As we start our new blog, one of the first questions to ask is what is chamber music? What makes it different enough from other forms of music to give it its own designation? In the simplest terms, it is music composed for a small group of instruments to be played in a room. Chamber music (musique da camera) was composed for domestic purposes which differentiated it from church music (da chiesa).
Initially that ‘room’ was in a palace or in a specifically built music room of a wealthy patron. As times change, that ‘room’ has grown to include concert halls and even pubs! But the essence of the music remains the same – a balance between instruments with each one having an important part to play and none of them being more important than the others. It is a conversation with instruments, including the performers and the audience.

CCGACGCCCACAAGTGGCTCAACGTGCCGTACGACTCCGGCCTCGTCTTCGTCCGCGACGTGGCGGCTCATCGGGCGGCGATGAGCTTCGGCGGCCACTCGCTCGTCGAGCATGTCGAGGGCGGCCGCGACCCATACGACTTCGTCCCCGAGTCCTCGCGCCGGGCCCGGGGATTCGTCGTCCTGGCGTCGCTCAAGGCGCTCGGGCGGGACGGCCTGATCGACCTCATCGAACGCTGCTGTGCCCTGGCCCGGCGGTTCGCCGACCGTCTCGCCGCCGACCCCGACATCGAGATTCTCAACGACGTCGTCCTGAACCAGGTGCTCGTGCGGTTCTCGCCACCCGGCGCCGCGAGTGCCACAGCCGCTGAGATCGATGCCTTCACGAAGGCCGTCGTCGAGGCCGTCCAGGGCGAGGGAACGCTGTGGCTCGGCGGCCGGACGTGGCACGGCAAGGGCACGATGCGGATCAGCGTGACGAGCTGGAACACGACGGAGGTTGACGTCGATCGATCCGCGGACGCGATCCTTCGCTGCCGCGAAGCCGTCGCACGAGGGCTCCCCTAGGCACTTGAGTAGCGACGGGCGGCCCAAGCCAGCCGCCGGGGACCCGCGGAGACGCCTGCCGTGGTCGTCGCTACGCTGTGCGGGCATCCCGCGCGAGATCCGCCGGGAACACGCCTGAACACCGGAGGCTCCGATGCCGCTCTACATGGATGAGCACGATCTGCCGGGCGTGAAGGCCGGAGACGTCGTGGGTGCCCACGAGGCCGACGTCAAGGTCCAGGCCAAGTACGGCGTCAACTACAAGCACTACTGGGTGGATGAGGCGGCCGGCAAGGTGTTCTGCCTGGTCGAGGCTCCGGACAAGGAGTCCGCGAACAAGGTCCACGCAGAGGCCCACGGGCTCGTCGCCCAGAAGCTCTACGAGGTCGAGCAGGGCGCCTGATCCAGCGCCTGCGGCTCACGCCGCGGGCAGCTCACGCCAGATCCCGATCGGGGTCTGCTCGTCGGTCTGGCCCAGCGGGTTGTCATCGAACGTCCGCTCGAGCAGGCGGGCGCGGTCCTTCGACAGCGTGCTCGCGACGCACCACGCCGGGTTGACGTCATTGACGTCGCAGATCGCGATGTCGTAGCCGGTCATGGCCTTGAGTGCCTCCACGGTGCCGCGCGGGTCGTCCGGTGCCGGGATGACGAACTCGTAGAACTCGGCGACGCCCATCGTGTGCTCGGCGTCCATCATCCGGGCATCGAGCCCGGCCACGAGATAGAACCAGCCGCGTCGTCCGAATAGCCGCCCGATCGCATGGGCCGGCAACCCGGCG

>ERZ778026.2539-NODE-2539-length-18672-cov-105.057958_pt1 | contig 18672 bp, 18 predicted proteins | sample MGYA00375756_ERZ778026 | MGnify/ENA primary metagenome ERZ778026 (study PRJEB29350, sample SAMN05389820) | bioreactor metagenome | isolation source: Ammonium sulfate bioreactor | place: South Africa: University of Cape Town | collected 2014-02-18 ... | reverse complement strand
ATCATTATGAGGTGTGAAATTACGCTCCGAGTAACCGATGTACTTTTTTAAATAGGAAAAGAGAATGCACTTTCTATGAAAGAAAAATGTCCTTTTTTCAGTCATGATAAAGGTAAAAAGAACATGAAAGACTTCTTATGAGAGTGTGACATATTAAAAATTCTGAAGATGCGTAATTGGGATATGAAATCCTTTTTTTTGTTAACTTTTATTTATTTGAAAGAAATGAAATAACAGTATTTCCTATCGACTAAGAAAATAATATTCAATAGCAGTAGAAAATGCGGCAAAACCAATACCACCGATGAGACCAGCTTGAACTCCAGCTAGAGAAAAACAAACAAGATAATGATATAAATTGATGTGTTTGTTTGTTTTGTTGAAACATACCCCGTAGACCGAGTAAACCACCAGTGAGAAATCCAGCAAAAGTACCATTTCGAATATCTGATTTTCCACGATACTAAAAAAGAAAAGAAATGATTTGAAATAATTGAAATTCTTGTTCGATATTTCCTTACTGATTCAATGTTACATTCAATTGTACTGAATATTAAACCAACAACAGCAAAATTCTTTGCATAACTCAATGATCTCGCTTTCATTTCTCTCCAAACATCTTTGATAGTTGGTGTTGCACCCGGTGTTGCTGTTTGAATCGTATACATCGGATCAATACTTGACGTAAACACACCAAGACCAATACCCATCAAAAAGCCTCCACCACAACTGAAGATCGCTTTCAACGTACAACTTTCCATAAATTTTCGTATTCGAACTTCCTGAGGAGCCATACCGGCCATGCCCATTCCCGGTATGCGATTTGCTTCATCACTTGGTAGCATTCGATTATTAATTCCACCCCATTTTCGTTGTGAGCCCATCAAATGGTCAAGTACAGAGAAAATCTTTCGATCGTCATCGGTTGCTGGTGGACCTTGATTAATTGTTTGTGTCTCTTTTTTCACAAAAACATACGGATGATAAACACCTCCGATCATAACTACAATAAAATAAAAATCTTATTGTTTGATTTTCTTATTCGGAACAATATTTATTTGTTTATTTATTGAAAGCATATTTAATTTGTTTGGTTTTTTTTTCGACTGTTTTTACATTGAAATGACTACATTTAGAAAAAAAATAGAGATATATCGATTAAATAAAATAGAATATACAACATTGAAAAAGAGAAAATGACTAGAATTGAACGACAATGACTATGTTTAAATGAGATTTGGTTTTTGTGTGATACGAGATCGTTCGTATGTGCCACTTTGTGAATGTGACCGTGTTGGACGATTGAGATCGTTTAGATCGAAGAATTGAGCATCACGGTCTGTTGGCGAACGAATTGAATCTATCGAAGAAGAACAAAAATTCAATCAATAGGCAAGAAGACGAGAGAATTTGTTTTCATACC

As we progress though this season, we’ll explore more of what makes chamber music different from other forms. We will look at some of the history of chamber music along with some of the various instrument combinations (both old and new), composers, and the instruments themselves.
Come and join us for a conversation!
Remember as is printed in our MTO brochure:
Chamber music is simply classical music composed for small groups of instruments. A conversation among equals, chamber music requires players to listen to each other – attention, respect, give and take, balance. It is thus intimate and accessible for audiences, who are active listeners.